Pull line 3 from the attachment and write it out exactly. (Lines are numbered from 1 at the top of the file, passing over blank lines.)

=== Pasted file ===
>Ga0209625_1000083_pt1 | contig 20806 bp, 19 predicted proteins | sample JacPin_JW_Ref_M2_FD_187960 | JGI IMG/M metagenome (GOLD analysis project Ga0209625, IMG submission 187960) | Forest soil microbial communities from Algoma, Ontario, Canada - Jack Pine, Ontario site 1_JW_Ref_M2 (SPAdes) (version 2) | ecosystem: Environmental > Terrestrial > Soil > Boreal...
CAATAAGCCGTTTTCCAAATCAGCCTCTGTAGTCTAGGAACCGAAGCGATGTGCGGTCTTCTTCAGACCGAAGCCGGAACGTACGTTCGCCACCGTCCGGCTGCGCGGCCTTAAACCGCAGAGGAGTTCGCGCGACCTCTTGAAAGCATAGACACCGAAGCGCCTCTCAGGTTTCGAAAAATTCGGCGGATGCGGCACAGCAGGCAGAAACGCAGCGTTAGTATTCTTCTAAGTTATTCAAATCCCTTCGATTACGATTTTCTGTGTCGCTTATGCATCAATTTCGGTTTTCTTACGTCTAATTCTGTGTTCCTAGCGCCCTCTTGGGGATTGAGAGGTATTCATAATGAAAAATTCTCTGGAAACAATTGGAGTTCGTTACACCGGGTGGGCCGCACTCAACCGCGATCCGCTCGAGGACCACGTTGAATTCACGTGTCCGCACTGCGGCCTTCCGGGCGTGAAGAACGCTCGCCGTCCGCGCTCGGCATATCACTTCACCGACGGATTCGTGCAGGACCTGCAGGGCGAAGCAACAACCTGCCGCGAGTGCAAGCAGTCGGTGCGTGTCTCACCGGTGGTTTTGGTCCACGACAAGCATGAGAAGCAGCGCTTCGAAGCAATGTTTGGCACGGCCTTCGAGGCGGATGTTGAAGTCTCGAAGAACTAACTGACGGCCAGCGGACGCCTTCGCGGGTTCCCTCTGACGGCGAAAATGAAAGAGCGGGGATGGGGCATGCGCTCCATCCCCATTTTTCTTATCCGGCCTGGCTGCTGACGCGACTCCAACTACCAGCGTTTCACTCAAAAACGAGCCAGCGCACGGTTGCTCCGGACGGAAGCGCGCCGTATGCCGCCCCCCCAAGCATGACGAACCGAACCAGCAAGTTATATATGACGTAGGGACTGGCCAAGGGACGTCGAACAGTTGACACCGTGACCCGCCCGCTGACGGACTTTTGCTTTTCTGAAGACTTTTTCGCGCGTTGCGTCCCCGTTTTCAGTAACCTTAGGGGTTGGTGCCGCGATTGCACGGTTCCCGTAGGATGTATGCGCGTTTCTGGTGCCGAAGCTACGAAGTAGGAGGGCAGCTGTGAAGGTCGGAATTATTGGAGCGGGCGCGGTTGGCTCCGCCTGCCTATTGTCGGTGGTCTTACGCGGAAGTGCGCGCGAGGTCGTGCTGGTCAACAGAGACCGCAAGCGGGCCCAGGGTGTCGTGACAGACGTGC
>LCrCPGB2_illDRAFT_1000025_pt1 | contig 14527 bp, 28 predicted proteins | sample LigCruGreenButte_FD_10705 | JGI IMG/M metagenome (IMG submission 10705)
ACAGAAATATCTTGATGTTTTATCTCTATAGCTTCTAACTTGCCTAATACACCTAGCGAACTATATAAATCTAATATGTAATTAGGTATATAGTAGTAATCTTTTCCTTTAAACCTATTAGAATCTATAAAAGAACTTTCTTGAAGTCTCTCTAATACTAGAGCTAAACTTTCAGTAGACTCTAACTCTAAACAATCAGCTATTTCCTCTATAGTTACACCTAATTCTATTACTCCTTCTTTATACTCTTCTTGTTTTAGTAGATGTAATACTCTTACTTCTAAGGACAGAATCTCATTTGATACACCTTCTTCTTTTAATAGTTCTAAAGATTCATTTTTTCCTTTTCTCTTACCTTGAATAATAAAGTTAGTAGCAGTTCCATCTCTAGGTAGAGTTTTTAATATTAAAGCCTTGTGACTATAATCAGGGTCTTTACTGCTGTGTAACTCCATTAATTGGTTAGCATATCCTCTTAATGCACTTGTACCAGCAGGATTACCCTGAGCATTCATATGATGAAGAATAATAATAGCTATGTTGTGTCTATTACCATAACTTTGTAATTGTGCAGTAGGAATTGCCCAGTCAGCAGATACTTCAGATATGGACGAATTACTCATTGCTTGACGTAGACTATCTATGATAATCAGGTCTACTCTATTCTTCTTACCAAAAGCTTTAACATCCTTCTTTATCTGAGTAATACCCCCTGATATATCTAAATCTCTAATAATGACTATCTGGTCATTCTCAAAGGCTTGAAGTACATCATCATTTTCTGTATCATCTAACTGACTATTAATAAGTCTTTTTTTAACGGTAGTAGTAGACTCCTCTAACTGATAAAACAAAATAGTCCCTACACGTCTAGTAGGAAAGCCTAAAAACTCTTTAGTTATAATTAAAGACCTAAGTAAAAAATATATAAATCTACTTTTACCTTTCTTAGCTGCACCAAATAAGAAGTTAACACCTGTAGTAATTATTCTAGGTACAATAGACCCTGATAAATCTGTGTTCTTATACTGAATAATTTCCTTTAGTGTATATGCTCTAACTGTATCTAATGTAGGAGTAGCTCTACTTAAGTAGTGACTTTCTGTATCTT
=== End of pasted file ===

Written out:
>LCrCPGB2_illDRAFT_1000025_pt1 | contig 14527 bp, 28 predicted proteins | sample LigCruGreenButte_FD_10705 | JGI IMG/M metagenome (IMG submission 10705)